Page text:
About two weeks after the New Year, I caught up with them again and asked them what they thought about the Beatles’ White Album. The gospel music advocate said that it was interesting, but he found that the more he listened to it, the more confused he became, and on one occasion, even nauseous. He attributed this to the notion that there might be evil spirits pulsating at him from the grooves. My Beethoven buff was convinced that most of it was just crap, but the Beatles did occasionally rip off certain licks from the great masters, thus making them copiers of genius instead of originators. And of course,  my trombonist found the one place, on cut three, where there was a trombone in the background and played that song over and over again to reinforce his personal theory that life begins and ends with a slide.

Move ahead ten years. I gave three New Testaments to three of my friends because someone told me it was a good thing to do. One of them was an atheist because he couldn’t understand how God could allow suffering in the world. The next one was a hippie who enjoyed a little bit of Puff the Magic Dragon, if you know what I mean. And the third one was raised as a Jehovah‘s Witness and claimed to be a searcher.

Over the course of time, I encountered all three. The atheist told me he had to stop reading the book because he was so infuriated by Jesus talking about hell and damnation. (He apparently missed the numerous passages about loving your neighbor as yourself.) My hippie friend was ecstatic because he was convinced that Jesus would not only approve of legalizing marijuana, but since he lived in the Middle East and opium products were everywhere, probably was smoking it the day he told his disciples, “Take no thought for what you shall eat and drink, man…” (He, too probably missed a few pertinent concepts.) And my Jehovah’s Witness was too nervous to read the New Testament because he was taught that God was Jehovah and having a little book that had no Jehovah in it made him frantic, even though he was not sure he believed anything his family said.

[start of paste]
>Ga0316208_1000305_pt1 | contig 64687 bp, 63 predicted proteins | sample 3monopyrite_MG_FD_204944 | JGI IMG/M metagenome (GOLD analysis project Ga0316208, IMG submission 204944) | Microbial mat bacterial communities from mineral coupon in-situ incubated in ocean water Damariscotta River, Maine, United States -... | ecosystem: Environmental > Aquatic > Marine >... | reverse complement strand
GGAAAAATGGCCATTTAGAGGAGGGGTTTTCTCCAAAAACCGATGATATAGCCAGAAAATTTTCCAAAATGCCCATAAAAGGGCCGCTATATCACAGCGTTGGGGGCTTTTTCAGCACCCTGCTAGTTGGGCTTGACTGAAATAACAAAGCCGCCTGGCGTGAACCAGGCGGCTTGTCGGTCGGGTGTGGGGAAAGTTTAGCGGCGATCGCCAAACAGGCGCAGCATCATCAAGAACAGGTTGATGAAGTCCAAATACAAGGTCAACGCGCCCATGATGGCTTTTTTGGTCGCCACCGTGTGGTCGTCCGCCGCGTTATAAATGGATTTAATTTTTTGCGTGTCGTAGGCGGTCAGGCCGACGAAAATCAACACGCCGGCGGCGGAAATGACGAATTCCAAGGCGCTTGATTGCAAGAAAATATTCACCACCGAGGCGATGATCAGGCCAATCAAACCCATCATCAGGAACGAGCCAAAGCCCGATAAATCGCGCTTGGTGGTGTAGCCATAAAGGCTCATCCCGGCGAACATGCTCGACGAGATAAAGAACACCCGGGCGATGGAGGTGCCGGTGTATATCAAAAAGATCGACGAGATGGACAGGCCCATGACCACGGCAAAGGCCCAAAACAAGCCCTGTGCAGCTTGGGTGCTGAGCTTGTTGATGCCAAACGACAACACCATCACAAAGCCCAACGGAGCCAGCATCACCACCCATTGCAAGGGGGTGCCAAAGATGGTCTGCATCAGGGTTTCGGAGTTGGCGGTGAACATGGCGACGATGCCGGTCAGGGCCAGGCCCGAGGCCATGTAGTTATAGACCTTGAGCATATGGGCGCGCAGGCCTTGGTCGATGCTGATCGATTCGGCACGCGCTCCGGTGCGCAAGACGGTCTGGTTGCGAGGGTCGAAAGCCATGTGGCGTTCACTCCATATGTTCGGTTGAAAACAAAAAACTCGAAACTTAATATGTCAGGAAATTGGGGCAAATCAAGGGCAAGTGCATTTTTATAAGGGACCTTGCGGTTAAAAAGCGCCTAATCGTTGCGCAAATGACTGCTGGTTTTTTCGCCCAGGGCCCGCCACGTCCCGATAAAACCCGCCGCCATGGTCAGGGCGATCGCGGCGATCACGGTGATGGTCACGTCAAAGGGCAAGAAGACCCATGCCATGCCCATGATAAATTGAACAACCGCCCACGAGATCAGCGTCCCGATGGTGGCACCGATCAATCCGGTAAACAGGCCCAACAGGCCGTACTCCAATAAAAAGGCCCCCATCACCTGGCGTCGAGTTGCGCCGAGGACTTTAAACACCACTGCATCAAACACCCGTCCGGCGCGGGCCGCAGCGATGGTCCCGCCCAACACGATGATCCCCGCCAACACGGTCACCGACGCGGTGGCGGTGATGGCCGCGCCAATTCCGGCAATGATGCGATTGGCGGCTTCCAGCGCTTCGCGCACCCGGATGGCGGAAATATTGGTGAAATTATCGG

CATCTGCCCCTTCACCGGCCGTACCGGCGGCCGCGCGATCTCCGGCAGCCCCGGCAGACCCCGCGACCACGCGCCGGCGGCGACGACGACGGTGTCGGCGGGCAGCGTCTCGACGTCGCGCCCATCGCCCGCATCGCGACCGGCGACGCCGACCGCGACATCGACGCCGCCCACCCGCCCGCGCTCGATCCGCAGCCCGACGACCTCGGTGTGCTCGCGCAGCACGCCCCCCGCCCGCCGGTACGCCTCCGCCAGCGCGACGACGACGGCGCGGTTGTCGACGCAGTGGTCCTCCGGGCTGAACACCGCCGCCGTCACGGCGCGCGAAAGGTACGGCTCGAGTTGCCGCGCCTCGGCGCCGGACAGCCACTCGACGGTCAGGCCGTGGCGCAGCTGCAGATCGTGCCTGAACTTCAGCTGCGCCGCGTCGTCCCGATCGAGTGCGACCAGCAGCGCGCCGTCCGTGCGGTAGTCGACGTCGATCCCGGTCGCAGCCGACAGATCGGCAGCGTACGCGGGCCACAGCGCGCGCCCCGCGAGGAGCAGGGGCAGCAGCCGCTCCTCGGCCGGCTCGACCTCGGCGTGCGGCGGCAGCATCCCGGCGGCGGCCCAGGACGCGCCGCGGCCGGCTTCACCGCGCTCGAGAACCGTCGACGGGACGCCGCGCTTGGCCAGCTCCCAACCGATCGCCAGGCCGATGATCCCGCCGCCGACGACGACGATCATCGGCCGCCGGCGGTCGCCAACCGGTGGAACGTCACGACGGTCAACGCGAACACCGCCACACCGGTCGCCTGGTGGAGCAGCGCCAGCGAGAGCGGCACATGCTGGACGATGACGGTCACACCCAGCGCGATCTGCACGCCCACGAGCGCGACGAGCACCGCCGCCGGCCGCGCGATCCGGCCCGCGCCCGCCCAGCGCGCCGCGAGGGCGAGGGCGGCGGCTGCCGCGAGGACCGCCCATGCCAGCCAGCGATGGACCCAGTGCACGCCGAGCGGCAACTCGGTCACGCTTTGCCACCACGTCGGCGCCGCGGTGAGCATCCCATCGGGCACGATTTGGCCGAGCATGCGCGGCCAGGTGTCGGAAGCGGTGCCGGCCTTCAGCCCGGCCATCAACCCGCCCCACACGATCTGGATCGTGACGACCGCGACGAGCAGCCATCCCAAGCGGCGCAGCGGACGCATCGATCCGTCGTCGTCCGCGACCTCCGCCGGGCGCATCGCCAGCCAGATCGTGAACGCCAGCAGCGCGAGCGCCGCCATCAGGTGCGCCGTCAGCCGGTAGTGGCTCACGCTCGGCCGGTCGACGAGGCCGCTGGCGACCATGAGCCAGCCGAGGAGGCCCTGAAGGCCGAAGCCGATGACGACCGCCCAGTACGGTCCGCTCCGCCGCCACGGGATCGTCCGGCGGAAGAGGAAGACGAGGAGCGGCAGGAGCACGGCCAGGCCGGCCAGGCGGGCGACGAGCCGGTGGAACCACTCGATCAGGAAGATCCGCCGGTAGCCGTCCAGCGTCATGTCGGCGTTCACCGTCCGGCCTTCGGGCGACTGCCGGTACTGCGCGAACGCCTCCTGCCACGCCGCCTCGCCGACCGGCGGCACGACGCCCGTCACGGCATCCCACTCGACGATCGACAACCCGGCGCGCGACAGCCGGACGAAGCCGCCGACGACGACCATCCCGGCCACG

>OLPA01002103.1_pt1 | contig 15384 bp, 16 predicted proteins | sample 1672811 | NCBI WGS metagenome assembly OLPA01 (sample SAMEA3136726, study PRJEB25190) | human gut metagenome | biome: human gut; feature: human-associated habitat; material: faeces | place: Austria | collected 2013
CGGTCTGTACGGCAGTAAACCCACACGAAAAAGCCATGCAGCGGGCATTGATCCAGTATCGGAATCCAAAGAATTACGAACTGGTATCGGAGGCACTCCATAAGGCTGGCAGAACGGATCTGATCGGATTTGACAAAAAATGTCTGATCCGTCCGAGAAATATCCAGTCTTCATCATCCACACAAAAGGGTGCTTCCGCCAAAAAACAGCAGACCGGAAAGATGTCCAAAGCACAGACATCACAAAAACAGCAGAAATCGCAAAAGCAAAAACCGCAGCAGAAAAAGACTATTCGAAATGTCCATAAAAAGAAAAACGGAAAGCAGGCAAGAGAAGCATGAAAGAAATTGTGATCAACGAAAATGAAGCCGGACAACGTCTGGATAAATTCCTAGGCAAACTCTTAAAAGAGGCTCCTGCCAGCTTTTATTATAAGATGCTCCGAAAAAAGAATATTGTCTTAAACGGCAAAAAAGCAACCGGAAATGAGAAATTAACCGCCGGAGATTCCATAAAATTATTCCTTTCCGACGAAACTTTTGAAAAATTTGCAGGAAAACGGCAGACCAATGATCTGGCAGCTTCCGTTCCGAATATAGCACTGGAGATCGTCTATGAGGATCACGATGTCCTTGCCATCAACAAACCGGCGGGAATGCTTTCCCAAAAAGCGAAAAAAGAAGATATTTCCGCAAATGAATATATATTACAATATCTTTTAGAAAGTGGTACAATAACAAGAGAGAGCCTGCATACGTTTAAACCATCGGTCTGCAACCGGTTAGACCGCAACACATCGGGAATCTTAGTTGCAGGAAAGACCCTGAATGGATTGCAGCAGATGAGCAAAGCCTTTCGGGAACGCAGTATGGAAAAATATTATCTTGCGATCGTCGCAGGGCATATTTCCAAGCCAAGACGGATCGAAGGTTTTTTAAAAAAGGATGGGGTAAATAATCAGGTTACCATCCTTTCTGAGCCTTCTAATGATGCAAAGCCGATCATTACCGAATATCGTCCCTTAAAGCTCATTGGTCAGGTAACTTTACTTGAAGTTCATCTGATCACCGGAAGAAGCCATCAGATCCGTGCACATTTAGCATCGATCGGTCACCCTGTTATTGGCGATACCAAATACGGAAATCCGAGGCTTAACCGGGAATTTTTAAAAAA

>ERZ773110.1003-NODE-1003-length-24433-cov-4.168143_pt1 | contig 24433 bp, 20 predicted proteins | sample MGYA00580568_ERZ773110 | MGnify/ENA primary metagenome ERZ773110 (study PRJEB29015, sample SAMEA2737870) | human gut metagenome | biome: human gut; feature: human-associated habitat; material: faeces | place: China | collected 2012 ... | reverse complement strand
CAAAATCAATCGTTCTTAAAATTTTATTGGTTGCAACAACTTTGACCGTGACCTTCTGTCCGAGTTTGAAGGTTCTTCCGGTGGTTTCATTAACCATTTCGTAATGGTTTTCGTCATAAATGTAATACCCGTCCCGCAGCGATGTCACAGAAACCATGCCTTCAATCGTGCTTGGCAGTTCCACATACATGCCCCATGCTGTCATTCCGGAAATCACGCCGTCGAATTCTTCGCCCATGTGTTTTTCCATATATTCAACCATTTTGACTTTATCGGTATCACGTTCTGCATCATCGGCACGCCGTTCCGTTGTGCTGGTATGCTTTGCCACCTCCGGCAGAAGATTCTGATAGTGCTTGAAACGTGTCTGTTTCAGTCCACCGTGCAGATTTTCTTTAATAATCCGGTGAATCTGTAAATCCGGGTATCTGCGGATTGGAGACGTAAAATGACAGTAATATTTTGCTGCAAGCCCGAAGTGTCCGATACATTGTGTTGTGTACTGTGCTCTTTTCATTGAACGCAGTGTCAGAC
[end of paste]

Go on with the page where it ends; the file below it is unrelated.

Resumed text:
Giving is a good thing. But when you believe that art–or Bibles–are going to change the world, all you end up doing is imparting new ammunition to prove their present theory.  For people are like diapers–they will not change until they get tired of the stink. This is why Jesus said “you must be born again.” It is why God set the precedent for that principle by allowing Himself to be born again … in the manger in Bethlehem.

That’s right. Jehovah passed away and rebirthed Himself … as Jesus.

Something to think about while you wrap your presents.

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Merry Christmas! Listen to Jangled, below — the snazziest mix of Jingle Bells, Carol of the Bells and Silver Bells you’ll ever hear!